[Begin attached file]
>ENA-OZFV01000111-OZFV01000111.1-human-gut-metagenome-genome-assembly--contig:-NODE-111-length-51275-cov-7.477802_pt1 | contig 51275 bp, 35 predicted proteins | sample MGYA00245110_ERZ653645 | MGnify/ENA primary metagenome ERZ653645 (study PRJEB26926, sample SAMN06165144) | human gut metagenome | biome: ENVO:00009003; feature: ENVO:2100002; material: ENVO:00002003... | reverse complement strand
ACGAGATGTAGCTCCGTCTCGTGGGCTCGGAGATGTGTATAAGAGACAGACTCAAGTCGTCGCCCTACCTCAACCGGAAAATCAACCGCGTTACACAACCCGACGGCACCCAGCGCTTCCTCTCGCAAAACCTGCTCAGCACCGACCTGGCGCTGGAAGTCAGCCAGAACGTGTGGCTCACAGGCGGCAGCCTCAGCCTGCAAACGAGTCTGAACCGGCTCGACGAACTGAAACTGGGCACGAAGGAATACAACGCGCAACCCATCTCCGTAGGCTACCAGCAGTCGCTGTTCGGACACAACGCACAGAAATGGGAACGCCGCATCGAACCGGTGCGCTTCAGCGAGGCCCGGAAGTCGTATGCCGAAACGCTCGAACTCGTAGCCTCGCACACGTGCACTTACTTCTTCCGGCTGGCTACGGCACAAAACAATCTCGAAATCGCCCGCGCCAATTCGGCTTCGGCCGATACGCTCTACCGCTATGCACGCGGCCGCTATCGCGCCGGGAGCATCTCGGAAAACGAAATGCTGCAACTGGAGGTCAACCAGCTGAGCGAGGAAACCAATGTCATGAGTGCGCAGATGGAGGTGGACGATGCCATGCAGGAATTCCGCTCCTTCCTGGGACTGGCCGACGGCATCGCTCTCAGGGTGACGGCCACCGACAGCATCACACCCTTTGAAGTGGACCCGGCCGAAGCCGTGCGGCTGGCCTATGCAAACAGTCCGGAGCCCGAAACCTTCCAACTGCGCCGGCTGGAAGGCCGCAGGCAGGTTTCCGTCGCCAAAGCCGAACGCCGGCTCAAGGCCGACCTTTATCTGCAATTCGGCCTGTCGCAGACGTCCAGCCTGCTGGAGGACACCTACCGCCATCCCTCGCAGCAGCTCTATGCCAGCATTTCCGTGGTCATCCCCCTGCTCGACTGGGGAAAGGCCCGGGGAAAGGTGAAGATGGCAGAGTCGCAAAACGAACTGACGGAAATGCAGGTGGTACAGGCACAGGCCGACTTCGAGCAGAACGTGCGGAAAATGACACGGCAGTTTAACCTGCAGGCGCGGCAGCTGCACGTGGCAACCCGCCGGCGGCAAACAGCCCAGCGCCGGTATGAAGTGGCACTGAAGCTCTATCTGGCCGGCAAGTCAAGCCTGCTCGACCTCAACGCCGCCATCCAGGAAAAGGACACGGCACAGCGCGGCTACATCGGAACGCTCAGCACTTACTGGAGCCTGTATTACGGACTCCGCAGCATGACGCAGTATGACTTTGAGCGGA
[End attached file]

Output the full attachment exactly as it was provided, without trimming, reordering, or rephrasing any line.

>ENA-OZFV01000111-OZFV01000111.1-human-gut-metagenome-genome-assembly--contig:-NODE-111-length-51275-cov-7.477802_pt1 | contig 51275 bp, 35 predicted proteins | sample MGYA00245110_ERZ653645 | MGnify/ENA primary metagenome ERZ653645 (study PRJEB26926, sample SAMN06165144) | human gut metagenome | biome: ENVO:00009003; feature: ENVO:2100002; material: ENVO:00002003... | reverse complement strand
ACGAGATGTAGCTCCGTCTCGTGGGCTCGGAGATGTGTATAAGAGACAGACTCAAGTCGTCGCCCTACCTCAACCGGAAAATCAACCGCGTTACACAACCCGACGGCACCCAGCGCTTCCTCTCGCAAAACCTGCTCAGCACCGACCTGGCGCTGGAAGTCAGCCAGAACGTGTGGCTCACAGGCGGCAGCCTCAGCCTGCAAACGAGTCTGAACCGGCTCGACGAACTGAAACTGGGCACGAAGGAATACAACGCGCAACCCATCTCCGTAGGCTACCAGCAGTCGCTGTTCGGACACAACGCACAGAAATGGGAACGCCGCATCGAACCGGTGCGCTTCAGCGAGGCCCGGAAGTCGTATGCCGAAACGCTCGAACTCGTAGCCTCGCACACGTGCACTTACTTCTTCCGGCTGGCTACGGCACAAAACAATCTCGAAATCGCCCGCGCCAATTCGGCTTCGGCCGATACGCTCTACCGCTATGCACGCGGCCGCTATCGCGCCGGGAGCATCTCGGAAAACGAAATGCTGCAACTGGAGGTCAACCAGCTGAGCGAGGAAACCAATGTCATGAGTGCGCAGATGGAGGTGGACGATGCCATGCAGGAATTCCGCTCCTTCCTGGGACTGGCCGACGGCATCGCTCTCAGGGTGACGGCCACCGACAGCATCACACCCTTTGAAGTGGACCCGGCCGAAGCCGTGCGGCTGGCCTATGCAAACAGTCCGGAGCCCGAAACCTTCCAACTGCGCCGGCTGGAAGGCCGCAGGCAGGTTTCCGTCGCCAAAGCCGAACGCCGGCTCAAGGCCGACCTTTATCTGCAATTCGGCCTGTCGCAGACGTCCAGCCTGCTGGAGGACACCTACCGCCATCCCTCGCAGCAGCTCTATGCCAGCATTTCCGTGGTCATCCCCCTGCTCGACTGGGGAAAGGCCCGGGGAAAGGTGAAGATGGCAGAGTCGCAAAACGAACTGACGGAAATGCAGGTGGTACAGGCACAGGCCGACTTCGAGCAGAACGTGCGGAAAATGACACGGCAGTTTAACCTGCAGGCGCGGCAGCTGCACGTGGCAACCCGCCGGCGGCAAACAGCCCAGCGCCGGTATGAAGTGGCACTGAAGCTCTATCTGGCCGGCAAGTCAAGCCTGCTCGACCTCAACGCCGCCATCCAGGAAAAGGACACGGCACAGCGCGGCTACATCGGAACGCTCAGCACTTACTGGAGCCTGTATTACGGACTCCGCAGCATGACGCAGTATGACTTTGAGCGGA